After 1943, Joe Cronin’s teams for the next two seasons continued to hover at or a few games below .500, which can be viewed as an accomplishment considering the Red Sox roster consisted of those who were very young, well past their prime or were just not physically eligible for service in the armed forces. Considering Cronin’s status both as a rejected Air Forces flying officer and as a Red Cross volunteer, finding ways to contribute to the war effort and to support those in uniform was made simpler with baseball.
From 1943 through the end of the war, the Red Sox, like other major and minor league teams, scheduled and played games against military service teams both in the surrounding New England area and in the vicinities of their opponents. For the Red Sox, the games had meaning only in that they provided local area troops the opportunity to see actively serving (former) professional ballplayers hosting a major league club and raised funds (from ticket sales, concessions and advertising) to support relief efforts and for recreational equipment for the troops.
Apart from the scant news articles or the occasional press photograph that may still exist from these games, surviving artifacts are terribly scarce if they exist at all. Paper goods such as scorecards or programs that were produced for service team games, whether one of the participating organizations was a major or minor league team, could range in production quality from multi-color printing on high quality card stock to typed pages that were duplicated via mimeograph printing on basic sheet paper. The delineation between the types of programs and scorecards typically depends upon the venue hosting the game. For the minor league and major league parks, one can expect to find the more richly produced pieces.
A few weeks ago, one of our colleagues approached us regarding one of our recent photo acquisitions (a game-action photograph of the ETO (European Theater of Operations) World Series being played at Soldiers Field at Nuremberg Stadium. The photo that we acquired had yet to be researched but our excitement at landing a veteran-inscribed item prompted us to share it with a few colleagues. One of them proposed a trade that proved to be too difficult to pass by.
The ETO World Series photograph was securely packaged and sent (tracking number provided to our trade partner) as we awaited the arrival of the return item. Our expectations and the anticipation of the piece of history were justifiable upon unpacking the delicate 76-year-old bi-folded sheet of paper.
On their return to Fenway following a 7-win, 14-game Midwestern road trip to St. Louis, Chicago, Cleveland and Detroit, the 1944 Red Sox made a slight detour to the Western shores of Upstate New York’s Seneca Lake, nearly equidistant between Rochester and Syracuse, at the Sampson Naval Training Station. On the previous day, the Red Sox had split a double-header with the Tigers before boarding their train to Sampson.
The Monday afternoon game was slated for a 1400 (2 p.m.) start and would feature two rosters that, one might have suggested, were evenly matched, if not weighted in favor of the Navy men. The Sampson squad was led by Lieutenant Leino Corgnati, a 34-year-old former minor league middle infielder whose last professional game was played with the Class “D” Cedar Rapids (Iowa) Raiders of the Western League a decade previously. Corgnati’s club featured a mix of former major and minor leaguers with a sprinkling of highly-skilled Navy men (perhaps with high school, college or semi-professional baseball experience). Leading the Sampson men were pitchers Hal White (Detroit Tigers), Walt Dyche (Jersey City) and Jim Davis (Newark Bears). The position players included Don Manno (Boston Braves, Hartford Bees), Tom Carey (Boston Red Sox), Del Ennis (Trenton Packers), “Packy” Rogers (Portland Beavers), Ray Manarel (Norfolk Tars) and Jack Phillips (Newark Bears). Cronin’s Red Sox roster, though a patchwork of players, was led by Skeeter Newsome. Jim Tabor, George Metkovich, Lou Finney, Pete Fox, 38-year-old “Indian” Bob Johnson and future Hall of Famer, Bob Doerr.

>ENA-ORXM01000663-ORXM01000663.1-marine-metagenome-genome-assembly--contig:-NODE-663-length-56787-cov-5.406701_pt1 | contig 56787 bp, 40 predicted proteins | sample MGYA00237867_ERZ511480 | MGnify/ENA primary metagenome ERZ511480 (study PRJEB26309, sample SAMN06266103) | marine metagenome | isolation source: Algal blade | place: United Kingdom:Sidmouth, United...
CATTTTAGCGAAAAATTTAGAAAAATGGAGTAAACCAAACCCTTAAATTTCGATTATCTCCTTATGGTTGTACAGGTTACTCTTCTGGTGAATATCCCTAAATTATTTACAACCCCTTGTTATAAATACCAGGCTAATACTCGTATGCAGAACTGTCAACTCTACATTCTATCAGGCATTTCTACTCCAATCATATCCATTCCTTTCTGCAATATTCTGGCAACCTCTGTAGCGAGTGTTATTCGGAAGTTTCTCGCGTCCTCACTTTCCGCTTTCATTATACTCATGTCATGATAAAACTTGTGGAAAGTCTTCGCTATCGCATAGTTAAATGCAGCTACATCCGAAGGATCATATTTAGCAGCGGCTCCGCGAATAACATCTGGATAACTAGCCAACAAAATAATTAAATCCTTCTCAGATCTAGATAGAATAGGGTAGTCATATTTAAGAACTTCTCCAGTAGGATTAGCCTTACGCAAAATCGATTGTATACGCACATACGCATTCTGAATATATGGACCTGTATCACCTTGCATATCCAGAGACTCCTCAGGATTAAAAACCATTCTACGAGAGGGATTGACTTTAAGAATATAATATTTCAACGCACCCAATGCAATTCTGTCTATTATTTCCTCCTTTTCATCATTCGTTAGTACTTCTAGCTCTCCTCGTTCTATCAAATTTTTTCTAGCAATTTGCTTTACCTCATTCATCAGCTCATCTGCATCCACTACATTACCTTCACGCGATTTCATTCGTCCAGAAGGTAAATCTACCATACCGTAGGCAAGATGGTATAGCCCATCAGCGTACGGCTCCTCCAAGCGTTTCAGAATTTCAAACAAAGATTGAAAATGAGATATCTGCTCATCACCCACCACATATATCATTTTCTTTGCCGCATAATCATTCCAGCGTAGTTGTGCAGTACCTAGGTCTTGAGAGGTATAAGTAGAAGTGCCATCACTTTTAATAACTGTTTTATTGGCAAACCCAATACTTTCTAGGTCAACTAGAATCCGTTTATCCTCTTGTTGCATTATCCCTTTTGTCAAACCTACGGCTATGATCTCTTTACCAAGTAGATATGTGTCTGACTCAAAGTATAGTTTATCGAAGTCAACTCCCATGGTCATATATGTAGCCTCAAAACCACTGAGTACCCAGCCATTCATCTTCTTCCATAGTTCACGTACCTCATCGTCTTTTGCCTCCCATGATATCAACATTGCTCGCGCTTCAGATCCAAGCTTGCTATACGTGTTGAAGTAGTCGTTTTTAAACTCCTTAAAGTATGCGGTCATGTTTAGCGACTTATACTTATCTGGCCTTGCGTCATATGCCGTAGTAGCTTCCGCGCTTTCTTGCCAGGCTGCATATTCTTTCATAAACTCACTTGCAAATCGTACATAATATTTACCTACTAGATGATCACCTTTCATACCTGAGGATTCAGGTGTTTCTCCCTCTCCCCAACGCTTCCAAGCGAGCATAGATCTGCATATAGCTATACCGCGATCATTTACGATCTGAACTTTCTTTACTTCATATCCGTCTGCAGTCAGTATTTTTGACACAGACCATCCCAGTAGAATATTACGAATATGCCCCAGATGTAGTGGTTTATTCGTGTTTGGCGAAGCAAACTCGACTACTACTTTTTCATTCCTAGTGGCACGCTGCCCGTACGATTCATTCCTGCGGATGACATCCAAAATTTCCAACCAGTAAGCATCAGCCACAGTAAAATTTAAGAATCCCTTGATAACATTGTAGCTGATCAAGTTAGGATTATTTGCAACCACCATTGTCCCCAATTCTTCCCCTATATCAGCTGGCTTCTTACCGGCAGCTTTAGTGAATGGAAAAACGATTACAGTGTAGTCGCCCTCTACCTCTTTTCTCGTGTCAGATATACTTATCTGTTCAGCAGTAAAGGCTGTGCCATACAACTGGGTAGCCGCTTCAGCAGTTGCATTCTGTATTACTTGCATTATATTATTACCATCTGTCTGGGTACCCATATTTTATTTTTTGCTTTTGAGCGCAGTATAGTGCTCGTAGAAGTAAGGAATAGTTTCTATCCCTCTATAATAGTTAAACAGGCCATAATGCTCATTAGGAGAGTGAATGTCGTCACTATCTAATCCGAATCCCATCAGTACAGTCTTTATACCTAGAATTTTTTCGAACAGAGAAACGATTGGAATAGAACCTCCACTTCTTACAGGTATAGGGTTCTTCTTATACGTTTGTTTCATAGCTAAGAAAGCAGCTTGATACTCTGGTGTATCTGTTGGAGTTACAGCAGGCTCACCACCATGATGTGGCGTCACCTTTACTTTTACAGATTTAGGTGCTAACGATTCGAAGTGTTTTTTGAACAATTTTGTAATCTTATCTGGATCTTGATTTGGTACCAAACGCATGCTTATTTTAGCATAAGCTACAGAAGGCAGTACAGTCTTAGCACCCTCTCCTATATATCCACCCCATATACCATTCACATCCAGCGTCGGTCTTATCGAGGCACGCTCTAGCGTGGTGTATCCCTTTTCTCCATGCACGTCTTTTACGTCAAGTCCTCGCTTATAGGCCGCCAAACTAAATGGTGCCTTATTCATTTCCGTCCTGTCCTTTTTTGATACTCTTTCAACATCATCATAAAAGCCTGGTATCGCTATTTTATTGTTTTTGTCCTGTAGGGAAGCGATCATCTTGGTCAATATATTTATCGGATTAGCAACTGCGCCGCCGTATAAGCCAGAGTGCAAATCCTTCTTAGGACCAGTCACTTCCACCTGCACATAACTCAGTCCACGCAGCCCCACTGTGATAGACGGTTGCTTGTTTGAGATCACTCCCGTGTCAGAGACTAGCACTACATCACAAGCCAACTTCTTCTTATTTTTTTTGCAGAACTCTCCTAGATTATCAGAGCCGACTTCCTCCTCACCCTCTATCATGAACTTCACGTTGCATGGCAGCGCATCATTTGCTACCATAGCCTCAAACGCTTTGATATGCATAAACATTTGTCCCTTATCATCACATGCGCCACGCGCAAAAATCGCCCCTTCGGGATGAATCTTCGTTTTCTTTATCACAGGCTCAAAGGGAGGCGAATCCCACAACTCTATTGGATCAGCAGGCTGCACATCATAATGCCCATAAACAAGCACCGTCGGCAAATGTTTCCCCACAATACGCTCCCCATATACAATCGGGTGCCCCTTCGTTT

1944 Sampson Roster – June 5 vs Boston (bold indicates major league service):
|LT||1||Leino B. Corgnati||Coach|
|S2/c||19||James C. “Jim” Davis||P||Newark|
|AS||14||Walter Dyche||P||Jersey City (IL)|
|SM2/c||8||Delmer “Del” Ennis||LF/CF|
|S2/c||16||Robert “Bill” Kalbaugh||SS||Durham|
|CSp||25||William “Bill” Mock||P||Wilkes-Barre (EL)|
|CSp||17||Anthony “Tony” Ravish||C||Columbus (SALL)|
|S2/c||15||Packy Rogers||3B/LF||Portland (PCL)|
|S2/c||23||John Szajna||3B||Sunbury (ISLG)|
|S2/c||18||Johnny Vander Meer||P||Cincinnati|
While Cronin’s Red Sox were hovering just under a .500 winning percentage (with a record of 21-23), Corgnati’s Sampson Training Station club was a solid 8-0, averaging 11.1 runs per game. Eleven of the Navy batters were carrying averages of .333 or better (three were batting over .500) heading into their game against the Red Sox. The Cronin crew were the first real test for the Sampson team, which until this game had yet to face a major league club. Heading into the Sox game, the Sampson club had defeated Baltimore, Syracuse and Rochester of the International League, Hartford, Albany, Elmira and Wilkes-Barre of the Eastern League and the Navy Trainers team (consisting of V-1, V-7 and V-12 program students) from Colgate University. For Cronin and his Red Sox, the game was a morale-boosting exhibition at the end of a long road trip. For the Sampsonites, the match-up was a chance to prove that their undefeated record was not a fluke and to give their fans a great show. Due to the Navy’s ban on non-essential travel, the Sampson team’s eight prior wins were all secured on the Naval Training Station’s Ingram Field.